As of the end of November, the Turkey Creek Fire Territory spent only 66 percent of its allotted budget, Fire Chief Mickey Scott reported at the Monday, Dec. 12, fire board meeting.
Major year-end expenditures will occur in December, however, and Scott predicted the territory will use “maybe about 90 percent” of its budget for 2016.
Anticipated December expenses include holiday pay, overtime, a $28,000 semiannual payment to the volunteer firefighters, and an insurance premium payment for 2017.
Prepayment of the premium will result in a significant price break, according to Kim Cates, board president. The insurance is for buildings, vehicles, liability and worker’s compensation.
“There will be a zero percent increase in the premium,” said Cates. “When is the last time you heard of that happening?”
The territory this year has received $2,686 in insurance premium refunds, attributable to exemplary scores on insurance inspections and removing the department’s 2002 ambulance, slated for replacement, from the vehicle policy.
Other savings for the year came from health insurance, with only 23 percent of the budget expended through November; radio maintenance (27 percent); physicals (41 percent); gas and oil (53 percent); utilities (60 percent); and repair parts (61 percent).
In other news, Scott reported:
• The department made 107 emergency runs in November. The territory experienced property loss of $250,500 from four structure fires and a vehicle fire, but the department’s responses saved more than $1 million of property from fire loss. No injuries were reported in any of the fires.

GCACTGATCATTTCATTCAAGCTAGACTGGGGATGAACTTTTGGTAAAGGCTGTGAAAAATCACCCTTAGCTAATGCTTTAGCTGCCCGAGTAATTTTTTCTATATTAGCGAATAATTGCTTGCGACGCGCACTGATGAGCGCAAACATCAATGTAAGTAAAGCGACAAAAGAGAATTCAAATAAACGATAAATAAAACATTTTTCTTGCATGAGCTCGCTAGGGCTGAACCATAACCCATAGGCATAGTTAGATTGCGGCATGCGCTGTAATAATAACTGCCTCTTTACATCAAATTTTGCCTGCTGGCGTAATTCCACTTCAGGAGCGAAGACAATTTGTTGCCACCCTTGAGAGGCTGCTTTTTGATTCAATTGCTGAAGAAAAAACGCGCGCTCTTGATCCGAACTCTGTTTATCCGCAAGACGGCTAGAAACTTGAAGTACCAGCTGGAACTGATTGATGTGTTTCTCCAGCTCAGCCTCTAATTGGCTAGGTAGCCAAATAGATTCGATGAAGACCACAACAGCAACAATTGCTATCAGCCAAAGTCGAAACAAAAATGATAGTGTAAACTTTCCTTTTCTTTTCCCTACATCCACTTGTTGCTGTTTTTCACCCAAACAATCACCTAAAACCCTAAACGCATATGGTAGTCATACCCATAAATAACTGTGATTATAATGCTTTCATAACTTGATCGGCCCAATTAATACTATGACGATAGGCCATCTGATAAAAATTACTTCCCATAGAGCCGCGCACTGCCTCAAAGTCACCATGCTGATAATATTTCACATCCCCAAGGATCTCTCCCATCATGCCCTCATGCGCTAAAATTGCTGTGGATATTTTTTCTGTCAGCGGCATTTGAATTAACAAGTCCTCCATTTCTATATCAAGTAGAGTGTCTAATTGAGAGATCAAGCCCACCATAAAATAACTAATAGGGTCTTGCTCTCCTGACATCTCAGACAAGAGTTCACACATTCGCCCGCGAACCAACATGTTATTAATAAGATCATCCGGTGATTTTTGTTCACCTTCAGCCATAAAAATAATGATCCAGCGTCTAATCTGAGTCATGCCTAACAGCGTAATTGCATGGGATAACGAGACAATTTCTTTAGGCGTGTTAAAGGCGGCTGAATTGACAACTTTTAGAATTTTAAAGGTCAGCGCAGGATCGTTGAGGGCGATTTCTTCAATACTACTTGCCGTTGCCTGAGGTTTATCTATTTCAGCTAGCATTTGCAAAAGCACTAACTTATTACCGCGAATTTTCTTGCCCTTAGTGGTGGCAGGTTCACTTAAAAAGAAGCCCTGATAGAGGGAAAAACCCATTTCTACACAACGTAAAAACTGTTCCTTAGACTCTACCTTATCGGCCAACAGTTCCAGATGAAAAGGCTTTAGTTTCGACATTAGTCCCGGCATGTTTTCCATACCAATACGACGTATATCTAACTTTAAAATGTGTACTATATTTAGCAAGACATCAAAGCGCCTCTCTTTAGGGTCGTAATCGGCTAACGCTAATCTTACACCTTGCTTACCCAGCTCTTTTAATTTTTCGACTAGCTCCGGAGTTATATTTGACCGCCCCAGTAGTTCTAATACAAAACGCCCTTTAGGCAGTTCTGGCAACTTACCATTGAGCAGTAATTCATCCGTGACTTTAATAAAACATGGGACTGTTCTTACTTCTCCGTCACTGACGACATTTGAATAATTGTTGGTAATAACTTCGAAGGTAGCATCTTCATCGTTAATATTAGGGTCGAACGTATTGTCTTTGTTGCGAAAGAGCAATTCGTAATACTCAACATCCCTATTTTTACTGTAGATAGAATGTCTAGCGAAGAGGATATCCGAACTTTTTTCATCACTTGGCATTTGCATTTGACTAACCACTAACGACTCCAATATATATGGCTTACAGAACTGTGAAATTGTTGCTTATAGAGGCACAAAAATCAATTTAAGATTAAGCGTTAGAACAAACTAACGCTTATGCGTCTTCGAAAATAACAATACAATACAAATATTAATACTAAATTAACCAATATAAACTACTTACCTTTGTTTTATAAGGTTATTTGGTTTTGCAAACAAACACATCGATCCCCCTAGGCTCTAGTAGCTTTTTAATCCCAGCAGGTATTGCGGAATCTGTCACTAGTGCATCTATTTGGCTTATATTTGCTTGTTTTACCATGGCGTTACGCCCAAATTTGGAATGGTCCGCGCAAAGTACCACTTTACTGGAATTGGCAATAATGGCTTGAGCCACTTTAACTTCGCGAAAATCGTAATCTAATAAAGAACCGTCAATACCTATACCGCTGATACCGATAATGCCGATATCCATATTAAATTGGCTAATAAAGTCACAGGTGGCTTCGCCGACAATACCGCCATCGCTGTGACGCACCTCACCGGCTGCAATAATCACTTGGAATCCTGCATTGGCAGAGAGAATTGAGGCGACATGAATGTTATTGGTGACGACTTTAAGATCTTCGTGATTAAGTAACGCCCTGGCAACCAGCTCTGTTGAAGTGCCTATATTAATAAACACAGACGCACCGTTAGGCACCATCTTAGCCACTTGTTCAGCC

• Through November, the department responded to 1,267 emergency calls, 29 responses higher than 2015.
• Department personnel attended 338.75 hours of fire and EMS training in November. Training topics included rescue techniques, leadership training, engine and ladder operations, thermal imaging cameras, preplanning, CPR and AED training, allergic reactions and treating hypothermia patients.
• The department’s 800 megahertz mobile and portable radios were reprogrammed according to new state guidelines. The upgrade “opens up more bands so more can be assigned” to individual firefighters and police officers, said Scott. The reprogramming was paid for by the Indiana Department of Homeland Security.
• The department will replace one of its vehicles next year. “The 1998 2,000-gallon tanker that our department currently has is scheduled for replacement with a new 3,500-gallon vacuum tanker in 2017,” Scott said. “We are currently working on getting bids together for this tanker.”
• The department’s annual awards banquet will take place at 6 p.m. Saturday, Dec. 17, at the Eagles lodge in Syracuse. Scott invited the board members to the event.
The board will next meet at 6:45 p.m. Monday, Jan. 9, at Syracuse Town Hall.